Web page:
Dry and hot. How has this affected the crops? We have lost several crops to the dry conditions: Lots of lettuce: We plant many more than we actually need, so usually we can harvest enough for the CSA-- except for last Friday and this Tuesday.
Herbs: As with lettuce, we do successions plantings, such that we can distribute cilantro, dill, parsley, or basil on successive weeks. Dill and cilantro are only good for one or two cuts, so those are planted frequently. A number of these plantings withered in the dry, hot conditions at planting time, or else, they go to seed too quickly.
The premature development of a seed stalk in a head of lettuce, cabbage, or basil and cilantro is called bolting, and it is a direct function of heat and drought. Here is what it looks like: Little Christmas trees
The heat can wear us down too, and we feel like bolting-- to the ocean, the river, or the stream behind the fields. On my last trip down to the water this prickly fellow was there first, but left slowly but surely up into a tree.
Unfortunately all we have for irrigation in our two major fields this year is a 1 ton bulk tank of water that we fill up at the well, and set up to gravity drip on our newly planted rows.
Last week we learned a little bit of history about the farm from a neighbor who used to work with the Meserve family before the Scarborough Land Conservation Trust bought the property. Back in the 1980s when Keith Meserve kept poultry in just about every building besides the farmhouse, all of the water needs for the farm came from the dug well in the dooryard. Pipes dive in and out of the subterrainian walls of this 20 foot well.
Our neighbor Bill, told us that in an average dry year, the well would run dry and Keith Meserve would run a pipe back to the spring across Broadturn Road through a culvert that disappeared when the road was rebuilt in 2006. We visited the spring to see if we might be able to develop this resource for our crops and livestock. The first time I found the spring it was winter (pretty much the only time I get out into the woods) and I fell in up to my knee in the icy water. This time I fell in again, and again, the water was icy cold. It appears to be enough water to make its use worthwhile, but of course aside from our utilitarian assessment, we are in love with the idea of a spring. It bubbles up through the roots of trees; spongy moss and grass lay over the crystal clear 5 foot depths. Stacy's eyes sparkled all day with thoughts of Manon of the Spring (one of our favoroite films), and I thought of water worship and Turkish baths. We happen to be reading Tuck Everlasting with Flora. (But the Meserve brothers and those thousands of chickens all proved mortal, so we're guessing that will have to stay a fantasy) But the allure of eternal life, water, bubbling up from the ground is surely goodness enough.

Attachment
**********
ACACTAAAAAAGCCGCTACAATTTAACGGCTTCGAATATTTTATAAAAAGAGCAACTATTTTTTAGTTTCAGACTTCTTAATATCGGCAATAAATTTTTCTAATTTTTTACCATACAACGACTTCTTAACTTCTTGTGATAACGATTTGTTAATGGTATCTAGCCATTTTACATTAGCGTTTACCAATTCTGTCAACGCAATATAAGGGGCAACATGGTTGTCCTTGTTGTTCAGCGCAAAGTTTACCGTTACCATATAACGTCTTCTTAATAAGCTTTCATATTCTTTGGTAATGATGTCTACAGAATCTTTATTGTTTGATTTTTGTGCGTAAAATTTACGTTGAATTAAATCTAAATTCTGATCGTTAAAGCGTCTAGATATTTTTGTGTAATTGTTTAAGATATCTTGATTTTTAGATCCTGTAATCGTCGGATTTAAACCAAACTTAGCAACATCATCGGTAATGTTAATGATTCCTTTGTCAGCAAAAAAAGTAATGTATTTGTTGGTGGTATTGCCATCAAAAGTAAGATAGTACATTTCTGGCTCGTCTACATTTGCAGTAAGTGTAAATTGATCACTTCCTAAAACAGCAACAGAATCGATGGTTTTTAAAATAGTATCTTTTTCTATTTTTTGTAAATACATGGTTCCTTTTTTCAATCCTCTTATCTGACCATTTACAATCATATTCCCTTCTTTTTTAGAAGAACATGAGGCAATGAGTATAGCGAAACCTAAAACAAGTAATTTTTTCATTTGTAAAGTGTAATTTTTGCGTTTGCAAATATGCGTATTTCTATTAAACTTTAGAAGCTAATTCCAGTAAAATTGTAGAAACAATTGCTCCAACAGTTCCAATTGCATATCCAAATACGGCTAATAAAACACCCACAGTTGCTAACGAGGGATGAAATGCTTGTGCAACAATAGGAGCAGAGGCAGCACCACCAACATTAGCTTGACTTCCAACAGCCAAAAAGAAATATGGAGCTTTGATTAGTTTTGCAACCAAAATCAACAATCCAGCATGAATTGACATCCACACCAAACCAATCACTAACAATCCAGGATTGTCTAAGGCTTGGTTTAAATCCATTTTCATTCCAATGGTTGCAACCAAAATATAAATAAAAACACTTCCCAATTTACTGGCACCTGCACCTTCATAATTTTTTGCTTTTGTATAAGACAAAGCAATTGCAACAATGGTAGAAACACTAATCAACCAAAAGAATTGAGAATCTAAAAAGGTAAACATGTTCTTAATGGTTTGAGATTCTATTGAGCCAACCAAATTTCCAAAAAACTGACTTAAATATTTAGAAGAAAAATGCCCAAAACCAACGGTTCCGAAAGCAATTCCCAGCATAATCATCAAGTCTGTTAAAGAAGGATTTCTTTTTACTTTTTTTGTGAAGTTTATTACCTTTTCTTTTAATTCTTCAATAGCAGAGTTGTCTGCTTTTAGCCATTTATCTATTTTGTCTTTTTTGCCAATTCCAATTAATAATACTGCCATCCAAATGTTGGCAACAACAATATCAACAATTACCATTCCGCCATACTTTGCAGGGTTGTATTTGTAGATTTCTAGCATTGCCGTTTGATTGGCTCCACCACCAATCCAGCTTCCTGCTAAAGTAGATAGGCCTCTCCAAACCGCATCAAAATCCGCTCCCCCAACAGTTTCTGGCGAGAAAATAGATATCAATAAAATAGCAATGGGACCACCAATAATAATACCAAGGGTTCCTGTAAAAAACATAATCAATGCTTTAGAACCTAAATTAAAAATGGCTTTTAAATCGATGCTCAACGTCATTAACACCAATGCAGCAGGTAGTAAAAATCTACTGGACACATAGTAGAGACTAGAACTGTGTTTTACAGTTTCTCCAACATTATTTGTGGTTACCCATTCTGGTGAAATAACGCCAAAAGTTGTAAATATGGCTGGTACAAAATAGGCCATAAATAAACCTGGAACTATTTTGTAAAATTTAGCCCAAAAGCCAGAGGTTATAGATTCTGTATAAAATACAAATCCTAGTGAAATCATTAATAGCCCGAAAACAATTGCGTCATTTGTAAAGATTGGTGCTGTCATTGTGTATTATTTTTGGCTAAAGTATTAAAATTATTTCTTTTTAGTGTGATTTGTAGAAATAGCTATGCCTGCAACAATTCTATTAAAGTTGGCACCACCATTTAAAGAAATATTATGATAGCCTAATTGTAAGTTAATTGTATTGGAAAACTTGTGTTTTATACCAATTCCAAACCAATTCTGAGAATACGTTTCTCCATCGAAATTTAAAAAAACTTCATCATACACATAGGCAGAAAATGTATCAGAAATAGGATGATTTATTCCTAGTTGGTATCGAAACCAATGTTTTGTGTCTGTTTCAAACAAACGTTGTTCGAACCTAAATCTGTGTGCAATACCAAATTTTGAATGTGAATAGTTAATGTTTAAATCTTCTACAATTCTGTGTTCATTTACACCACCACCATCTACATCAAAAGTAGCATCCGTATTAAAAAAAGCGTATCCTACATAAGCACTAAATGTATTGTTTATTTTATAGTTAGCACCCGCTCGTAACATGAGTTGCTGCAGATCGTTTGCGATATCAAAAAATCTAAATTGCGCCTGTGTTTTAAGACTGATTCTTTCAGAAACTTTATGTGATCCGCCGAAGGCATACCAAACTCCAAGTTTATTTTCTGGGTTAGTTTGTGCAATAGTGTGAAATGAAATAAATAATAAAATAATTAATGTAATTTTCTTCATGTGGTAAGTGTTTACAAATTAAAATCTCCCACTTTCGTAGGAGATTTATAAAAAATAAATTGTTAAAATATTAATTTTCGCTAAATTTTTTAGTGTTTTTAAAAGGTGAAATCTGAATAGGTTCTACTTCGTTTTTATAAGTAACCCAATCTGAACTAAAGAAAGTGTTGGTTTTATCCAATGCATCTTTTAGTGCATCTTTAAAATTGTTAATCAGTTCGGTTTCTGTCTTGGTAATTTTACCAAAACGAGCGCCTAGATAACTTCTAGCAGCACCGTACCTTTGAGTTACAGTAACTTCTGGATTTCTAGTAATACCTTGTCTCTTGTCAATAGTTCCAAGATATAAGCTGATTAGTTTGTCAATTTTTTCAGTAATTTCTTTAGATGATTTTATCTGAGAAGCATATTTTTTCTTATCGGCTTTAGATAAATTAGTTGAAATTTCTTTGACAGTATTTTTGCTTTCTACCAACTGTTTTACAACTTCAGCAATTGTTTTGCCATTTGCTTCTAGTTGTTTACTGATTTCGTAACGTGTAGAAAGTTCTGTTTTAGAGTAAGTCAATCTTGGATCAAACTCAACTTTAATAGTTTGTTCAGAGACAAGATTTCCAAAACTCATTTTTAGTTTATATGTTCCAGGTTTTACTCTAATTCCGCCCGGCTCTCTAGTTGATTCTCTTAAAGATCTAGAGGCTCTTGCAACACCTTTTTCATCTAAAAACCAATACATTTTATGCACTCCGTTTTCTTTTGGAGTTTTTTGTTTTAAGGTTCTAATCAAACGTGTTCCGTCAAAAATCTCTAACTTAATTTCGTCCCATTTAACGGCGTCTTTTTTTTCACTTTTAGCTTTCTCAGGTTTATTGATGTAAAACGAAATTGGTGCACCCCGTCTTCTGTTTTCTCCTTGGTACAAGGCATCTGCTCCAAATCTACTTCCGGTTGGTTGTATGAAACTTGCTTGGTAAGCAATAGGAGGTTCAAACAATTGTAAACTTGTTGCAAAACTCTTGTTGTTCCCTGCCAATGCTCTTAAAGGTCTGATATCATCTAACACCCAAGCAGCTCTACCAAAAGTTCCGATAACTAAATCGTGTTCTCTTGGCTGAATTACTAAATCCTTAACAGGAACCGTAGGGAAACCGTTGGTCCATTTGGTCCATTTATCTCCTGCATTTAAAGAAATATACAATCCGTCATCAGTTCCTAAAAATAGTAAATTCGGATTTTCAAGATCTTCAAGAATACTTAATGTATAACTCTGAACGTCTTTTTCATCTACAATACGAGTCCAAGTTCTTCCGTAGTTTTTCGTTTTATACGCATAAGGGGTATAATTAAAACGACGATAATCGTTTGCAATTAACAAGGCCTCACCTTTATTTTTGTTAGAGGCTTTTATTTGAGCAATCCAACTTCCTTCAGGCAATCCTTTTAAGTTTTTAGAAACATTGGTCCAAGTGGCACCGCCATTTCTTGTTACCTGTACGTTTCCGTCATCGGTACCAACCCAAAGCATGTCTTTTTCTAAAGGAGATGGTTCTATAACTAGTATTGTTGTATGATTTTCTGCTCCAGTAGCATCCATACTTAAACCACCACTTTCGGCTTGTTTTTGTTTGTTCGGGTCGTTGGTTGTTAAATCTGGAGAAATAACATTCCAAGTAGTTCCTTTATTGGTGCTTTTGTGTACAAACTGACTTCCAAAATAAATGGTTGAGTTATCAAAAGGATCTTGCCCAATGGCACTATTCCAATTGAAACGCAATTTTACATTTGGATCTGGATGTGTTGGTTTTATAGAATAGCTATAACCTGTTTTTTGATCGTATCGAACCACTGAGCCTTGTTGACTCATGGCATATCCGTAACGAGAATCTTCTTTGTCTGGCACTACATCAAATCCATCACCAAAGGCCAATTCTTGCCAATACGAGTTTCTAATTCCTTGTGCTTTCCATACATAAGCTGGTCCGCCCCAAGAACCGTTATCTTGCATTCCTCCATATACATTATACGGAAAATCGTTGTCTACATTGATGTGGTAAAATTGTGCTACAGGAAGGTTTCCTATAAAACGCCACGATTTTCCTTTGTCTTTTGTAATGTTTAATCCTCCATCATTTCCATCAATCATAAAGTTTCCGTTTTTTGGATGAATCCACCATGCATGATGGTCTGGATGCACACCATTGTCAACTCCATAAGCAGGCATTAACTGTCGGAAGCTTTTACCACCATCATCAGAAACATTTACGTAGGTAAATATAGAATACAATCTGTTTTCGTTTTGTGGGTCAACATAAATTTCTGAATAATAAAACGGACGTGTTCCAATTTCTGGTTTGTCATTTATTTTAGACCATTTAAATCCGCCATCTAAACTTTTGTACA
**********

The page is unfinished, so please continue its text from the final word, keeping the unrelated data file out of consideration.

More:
Alisa Craig Onions
Squash (summer and zucchini)
The tomatoes are ready! As always, we try to harvest them when they are ripe. That is what gives them an amazing flavor. But they are extremely fragile. Usually the top of the fruit is more firm, so we place them upside-down, on their sometimes green “shoulders.” I usually cut the top off, but the remainder of a nice big tomato is still a meal in itself. A sit-down meal. With napkins. We have so many favorite ways to eat them, but in the morning with eggs they are best lightly heated in the frying pan until the juice sizzles out and mingles with the orange yellow of the egg yolk. Amazing.
The team from Open Waters Theatre Arts will be having a "CSA Story Circle" in the Broadtrun Farm long barn on Tuesday from 12:30 until 3:30... Lunch will be provided! Come and pick up your share and share a story about food, the CSA, or the farm.
Blessings on the meal,